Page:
7/19/10

When the Ontario Minister of Finance Comes Calling: Defending Public Services

The Star and the Globe reported today on a meeting called by the Ontario Ministry of Finance for tomorrow with public sector labour leaders on the government's proposed compensation freeze for unionized workers.


• The Star hints at an issue with this process: it is being started in the dog days of summer, when the union membership is on vacation. A coincidence? Maybe not.    Moreover, the Liberals are up for election in the fall of 2011, and the closer we get to that date, the more hesitant the Liberals will be about getting into trouble with labour. And the more leverage the unions will have. 

• The Star reports that “Municipalities, which handle their own wage settlements, will not be represented.” at Tuesday’s meeting between public sector labour leaders and the Ontario Ministry of Finance.

• The Star also reports that the Ontario government will save $750 million by next year through its proposed wage freeze. Whoopee. The government took $3.4 billion off last year’s deficit estimate the day before the 2010 provincial budget, as the economy was performing better. And recently finance Minister Dwight Duncan was bragging that the deficit will fall further (see here) as growth is improving. No one, as far as I know, is making any dire threats about Ontario’s credit rating.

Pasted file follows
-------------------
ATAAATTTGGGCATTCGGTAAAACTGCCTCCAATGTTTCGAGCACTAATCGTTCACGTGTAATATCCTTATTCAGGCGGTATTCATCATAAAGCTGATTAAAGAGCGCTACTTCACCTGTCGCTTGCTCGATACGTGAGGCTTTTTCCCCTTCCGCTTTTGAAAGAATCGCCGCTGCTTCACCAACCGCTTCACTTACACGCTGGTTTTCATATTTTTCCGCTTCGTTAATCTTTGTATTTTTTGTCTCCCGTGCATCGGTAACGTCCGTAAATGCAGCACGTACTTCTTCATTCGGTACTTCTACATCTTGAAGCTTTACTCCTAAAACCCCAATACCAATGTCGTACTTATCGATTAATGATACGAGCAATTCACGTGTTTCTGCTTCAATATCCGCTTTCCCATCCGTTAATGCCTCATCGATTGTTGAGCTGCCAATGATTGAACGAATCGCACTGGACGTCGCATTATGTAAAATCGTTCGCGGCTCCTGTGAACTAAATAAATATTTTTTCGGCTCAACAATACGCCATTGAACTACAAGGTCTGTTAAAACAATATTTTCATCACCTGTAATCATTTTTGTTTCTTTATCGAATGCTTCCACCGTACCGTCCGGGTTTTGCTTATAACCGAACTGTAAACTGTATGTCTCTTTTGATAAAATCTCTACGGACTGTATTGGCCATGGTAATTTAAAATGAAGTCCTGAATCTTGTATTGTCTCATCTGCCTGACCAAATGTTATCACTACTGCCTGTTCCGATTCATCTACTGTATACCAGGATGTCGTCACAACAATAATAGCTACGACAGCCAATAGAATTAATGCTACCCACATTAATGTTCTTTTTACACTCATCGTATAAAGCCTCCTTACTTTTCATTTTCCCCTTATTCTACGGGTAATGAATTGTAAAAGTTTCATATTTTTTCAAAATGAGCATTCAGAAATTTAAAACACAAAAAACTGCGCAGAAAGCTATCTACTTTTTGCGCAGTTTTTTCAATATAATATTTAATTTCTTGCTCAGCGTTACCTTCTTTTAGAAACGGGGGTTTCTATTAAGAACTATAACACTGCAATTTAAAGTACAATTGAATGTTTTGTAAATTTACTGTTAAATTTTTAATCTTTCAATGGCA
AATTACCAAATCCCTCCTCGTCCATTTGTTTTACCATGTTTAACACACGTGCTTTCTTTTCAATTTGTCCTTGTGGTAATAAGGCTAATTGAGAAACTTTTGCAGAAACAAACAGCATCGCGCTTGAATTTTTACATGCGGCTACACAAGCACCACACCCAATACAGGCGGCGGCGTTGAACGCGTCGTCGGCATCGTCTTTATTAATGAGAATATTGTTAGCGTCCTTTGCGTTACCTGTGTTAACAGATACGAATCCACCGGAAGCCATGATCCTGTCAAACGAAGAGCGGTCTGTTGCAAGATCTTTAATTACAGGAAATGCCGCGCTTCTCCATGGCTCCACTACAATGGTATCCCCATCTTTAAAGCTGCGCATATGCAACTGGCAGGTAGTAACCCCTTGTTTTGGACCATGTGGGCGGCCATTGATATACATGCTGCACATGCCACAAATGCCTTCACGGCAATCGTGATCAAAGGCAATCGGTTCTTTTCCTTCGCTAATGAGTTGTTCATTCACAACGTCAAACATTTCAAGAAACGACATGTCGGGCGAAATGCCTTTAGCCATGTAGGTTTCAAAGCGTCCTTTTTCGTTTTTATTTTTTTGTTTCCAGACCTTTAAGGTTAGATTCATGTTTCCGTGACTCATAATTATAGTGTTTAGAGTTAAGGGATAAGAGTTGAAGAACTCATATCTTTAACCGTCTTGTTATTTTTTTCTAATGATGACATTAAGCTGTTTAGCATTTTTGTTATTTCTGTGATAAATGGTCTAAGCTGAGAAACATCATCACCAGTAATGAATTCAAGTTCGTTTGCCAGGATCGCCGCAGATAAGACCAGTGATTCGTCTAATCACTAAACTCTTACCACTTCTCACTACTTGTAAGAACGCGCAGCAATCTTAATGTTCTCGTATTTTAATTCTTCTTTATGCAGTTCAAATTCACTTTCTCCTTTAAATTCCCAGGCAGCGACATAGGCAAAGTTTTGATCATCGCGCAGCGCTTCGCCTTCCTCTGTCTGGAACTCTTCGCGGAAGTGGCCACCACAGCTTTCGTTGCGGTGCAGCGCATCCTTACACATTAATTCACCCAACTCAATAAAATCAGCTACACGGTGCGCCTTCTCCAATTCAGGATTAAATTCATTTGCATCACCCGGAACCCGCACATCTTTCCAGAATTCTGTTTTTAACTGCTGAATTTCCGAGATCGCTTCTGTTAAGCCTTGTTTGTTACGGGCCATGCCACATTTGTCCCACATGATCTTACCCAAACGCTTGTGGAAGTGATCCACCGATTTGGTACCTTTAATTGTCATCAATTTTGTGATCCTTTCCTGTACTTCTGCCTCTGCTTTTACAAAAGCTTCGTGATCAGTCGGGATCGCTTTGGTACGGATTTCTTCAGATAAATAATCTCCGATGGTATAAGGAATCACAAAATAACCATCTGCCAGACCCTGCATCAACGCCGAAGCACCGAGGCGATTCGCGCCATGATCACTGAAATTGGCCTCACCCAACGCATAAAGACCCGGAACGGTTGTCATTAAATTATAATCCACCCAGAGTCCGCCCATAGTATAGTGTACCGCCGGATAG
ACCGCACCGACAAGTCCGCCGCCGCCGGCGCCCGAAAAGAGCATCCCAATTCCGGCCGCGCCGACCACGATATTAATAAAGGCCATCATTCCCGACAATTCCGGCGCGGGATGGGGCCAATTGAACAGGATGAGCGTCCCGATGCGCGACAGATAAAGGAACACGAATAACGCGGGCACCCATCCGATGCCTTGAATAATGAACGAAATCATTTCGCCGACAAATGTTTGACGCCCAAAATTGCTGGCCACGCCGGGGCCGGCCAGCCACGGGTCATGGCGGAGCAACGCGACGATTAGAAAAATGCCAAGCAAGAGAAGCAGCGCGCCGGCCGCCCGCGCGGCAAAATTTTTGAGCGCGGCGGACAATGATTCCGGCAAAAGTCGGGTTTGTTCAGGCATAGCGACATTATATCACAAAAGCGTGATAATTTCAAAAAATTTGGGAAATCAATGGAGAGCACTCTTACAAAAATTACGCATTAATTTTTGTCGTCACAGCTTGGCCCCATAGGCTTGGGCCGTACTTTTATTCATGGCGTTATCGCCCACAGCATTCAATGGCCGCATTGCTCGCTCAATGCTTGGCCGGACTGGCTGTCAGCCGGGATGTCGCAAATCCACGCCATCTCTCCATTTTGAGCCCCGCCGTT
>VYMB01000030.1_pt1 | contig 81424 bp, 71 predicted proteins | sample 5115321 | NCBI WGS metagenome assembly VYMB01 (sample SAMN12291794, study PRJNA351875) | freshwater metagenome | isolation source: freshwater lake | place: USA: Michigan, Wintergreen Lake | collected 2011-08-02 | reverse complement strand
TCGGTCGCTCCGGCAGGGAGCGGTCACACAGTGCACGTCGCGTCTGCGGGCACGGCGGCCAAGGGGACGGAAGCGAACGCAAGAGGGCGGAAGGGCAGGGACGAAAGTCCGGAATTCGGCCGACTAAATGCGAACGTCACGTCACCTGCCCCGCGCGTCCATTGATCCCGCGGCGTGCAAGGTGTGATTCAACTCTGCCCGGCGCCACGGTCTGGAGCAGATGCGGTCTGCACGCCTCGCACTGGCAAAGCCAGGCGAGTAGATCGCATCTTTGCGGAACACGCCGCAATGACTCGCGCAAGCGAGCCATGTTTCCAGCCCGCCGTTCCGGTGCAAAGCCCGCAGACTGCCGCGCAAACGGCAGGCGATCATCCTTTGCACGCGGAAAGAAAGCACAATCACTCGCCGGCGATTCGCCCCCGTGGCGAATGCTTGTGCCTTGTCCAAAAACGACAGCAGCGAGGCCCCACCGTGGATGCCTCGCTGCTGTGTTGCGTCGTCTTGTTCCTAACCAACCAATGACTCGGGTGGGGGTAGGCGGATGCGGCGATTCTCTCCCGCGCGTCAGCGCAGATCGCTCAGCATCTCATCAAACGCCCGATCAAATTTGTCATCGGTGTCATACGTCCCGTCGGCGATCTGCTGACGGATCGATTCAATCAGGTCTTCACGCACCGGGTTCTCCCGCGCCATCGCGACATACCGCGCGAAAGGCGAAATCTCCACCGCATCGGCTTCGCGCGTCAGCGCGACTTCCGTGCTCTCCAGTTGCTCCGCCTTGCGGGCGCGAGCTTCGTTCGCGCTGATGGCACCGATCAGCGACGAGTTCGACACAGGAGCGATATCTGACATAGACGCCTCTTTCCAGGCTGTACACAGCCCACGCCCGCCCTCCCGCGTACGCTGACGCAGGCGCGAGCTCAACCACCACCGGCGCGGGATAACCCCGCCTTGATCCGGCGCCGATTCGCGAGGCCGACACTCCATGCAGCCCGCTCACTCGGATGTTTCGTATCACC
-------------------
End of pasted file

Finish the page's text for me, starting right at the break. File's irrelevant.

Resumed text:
• There appears, in other words, no compelling economic need for the freeze. Indeed, some mainstream economists fear that public sector austerity will rekindle the recession (see here), which would, in turn, drive the deficit much, much higher .

• My sense is that this is more of a political play, to win over some Tim Hudak voters and keep business happy. Which also makes me think they won’t be as dug in on this as if they might be if there were more profound economic reasons at play.

• The government has framed the compensation freeze as a way to save public sector services. From where I sit on the health care file, however, I don’t see too much ‘saving’ going on. Not so far anyway.

The Globe article on this issue is here.


dallan@cupe.ca

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